# The degree of the antipodal map without $\Delta$-complex

In Hatcher there is a proof that the antipodal map of a sphere $$S^n$$ has degree $$(-1)^{n+1}$$ that uses a $$\Delta$$-complex structure (e.g. see this question).

I wonder if there is another proof, that doesn't use the $$\Delta$$-complex structure. My intuition is that I only need to replace $$\Delta_0-\Delta_1$$ with the generator of $$H_n(U\cap V)$$ that appears in the standard Mayer-Vietoris sequence for $$S^n$$.

Does this work?

Is your idea the following? If so, then yes this works.

Take the usual cover of the sphere $$S^n$$ by open neighborhoods of the upper and lower hemispheres, $$U$$ and $$V$$. Let $$\sigma$$ denote the antipodal map. WLOG we can assume that $$\sigma U = V$$. We also assume that $$U\cap V$$ deformation retracts onto the equator, $$S^{n-1}$$.

Then $$\sigma$$ induces a map of triples $$(S^n,U,V)\to (S^n,V,U)$$. Thus since $$H^n(U)=H^n(V)=H^{n-1}(U)=H^{n-1}(V)=0$$ for $$n>1$$, we get a map of Mayer-Vietoris sequences: $$\require{AMScd} \begin{CD} 0 @>>>H_n (S^n) @>\partial_{S^n,U,V}>> H_{n-1}(S^{n-1}) @>>> 0 \\ @. @V\sigma_* VV @V\sigma_* VV @. \\ 0 @>>>H^n (S^n) @>\partial_{S^n,V,U}>> H_{n-1}(S^{n-1}) @>>> 0. \\ \end{CD}$$

Now the trick is to recall the definition of the boundary map, $$\partial_{S^n,U,V}$$. Given a cycle $$z \in C_n(S^n)$$, find an equivalent cycle of the form $$x-y$$, with $$x$$ a cycle in $$C_n(U)$$, $$y$$ a cycle of $$C_n(V)$$, apply the boundary map to the pair $$(x,y)$$ to get the pair $$(\partial x,\partial y)$$, then pullback along the inclusion of $$C_{n-1}(S^{n-1})\hookrightarrow C_{n-1}(U)\oplus C_{n-1}(V)$$. I.e., take the chain $$\partial x = \partial y$$, which is a chain in $$S^{n-1}$$.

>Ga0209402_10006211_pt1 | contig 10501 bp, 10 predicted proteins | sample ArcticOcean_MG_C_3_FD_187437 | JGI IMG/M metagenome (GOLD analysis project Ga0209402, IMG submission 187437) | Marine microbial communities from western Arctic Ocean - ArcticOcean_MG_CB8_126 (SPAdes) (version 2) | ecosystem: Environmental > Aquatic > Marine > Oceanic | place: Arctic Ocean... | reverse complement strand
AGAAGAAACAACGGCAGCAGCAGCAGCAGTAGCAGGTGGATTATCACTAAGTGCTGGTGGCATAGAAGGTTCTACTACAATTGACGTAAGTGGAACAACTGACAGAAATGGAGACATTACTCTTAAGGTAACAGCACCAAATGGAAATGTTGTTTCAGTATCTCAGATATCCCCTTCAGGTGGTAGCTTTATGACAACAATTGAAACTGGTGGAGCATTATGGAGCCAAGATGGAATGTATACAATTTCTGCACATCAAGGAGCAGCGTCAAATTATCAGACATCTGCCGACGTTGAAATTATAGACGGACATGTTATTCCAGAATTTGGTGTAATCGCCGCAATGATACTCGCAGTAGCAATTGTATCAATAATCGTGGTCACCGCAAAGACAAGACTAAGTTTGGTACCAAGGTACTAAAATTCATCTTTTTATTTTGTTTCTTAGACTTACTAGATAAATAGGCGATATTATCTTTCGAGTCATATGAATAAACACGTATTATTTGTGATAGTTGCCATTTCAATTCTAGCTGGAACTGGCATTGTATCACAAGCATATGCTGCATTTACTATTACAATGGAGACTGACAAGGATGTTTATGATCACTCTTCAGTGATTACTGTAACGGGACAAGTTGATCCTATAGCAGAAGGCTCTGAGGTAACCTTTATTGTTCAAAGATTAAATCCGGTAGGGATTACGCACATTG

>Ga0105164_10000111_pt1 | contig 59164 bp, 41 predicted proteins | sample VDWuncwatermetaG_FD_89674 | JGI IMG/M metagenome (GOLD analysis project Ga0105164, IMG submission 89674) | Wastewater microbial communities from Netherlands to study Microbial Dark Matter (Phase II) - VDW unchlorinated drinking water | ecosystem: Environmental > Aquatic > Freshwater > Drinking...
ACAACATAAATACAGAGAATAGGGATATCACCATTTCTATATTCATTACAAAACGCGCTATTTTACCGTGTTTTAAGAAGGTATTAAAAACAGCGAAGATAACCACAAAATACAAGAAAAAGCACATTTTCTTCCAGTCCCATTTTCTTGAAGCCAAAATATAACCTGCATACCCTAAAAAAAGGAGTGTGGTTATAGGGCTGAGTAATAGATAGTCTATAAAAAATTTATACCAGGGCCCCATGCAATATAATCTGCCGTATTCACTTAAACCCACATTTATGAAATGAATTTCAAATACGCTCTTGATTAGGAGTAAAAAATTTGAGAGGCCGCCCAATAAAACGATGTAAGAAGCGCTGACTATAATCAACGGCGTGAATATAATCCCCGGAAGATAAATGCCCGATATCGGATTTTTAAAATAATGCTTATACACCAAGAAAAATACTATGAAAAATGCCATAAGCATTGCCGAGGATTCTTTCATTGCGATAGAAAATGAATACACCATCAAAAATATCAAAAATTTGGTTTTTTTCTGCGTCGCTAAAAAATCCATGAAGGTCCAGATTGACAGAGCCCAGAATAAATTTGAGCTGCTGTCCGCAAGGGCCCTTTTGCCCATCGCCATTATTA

The only difference when computing the boundary map $$\partial_{S^n,V,U}$$ is that now we need to have the cycle from $$C_n(U)$$ be negative. So we write $$z=(-y)-(-x)$$, where $$x$$ and $$y$$ are the same cycles as before. Then we apply the boundary map to get the pair $$(-\partial y, -\partial x)$$, then the final chain is $$-\partial x = -\partial y$$ regarded as an element of $$C_{n-1}(S^{n-1})$$.

Thus $$\partial_{S^n,U,V} = -\partial_{S^n,V,U}$$. This says that for $$n>1$$ $$\deg_{S^n}\sigma = -\deg_{S^{n-1}}\sigma.$$ Moreover, since $$\deg_{S^1}\sigma=1$$, this yields that $$\deg_{S^n}\sigma = (-1)^{n+1}$$, as desired.

Not sure if this is what you meant, but do let me know.

• This is so clear and beautiful! Thank you very much, this helped me a lot. – Paweł Czyż Feb 14 '20 at 19:27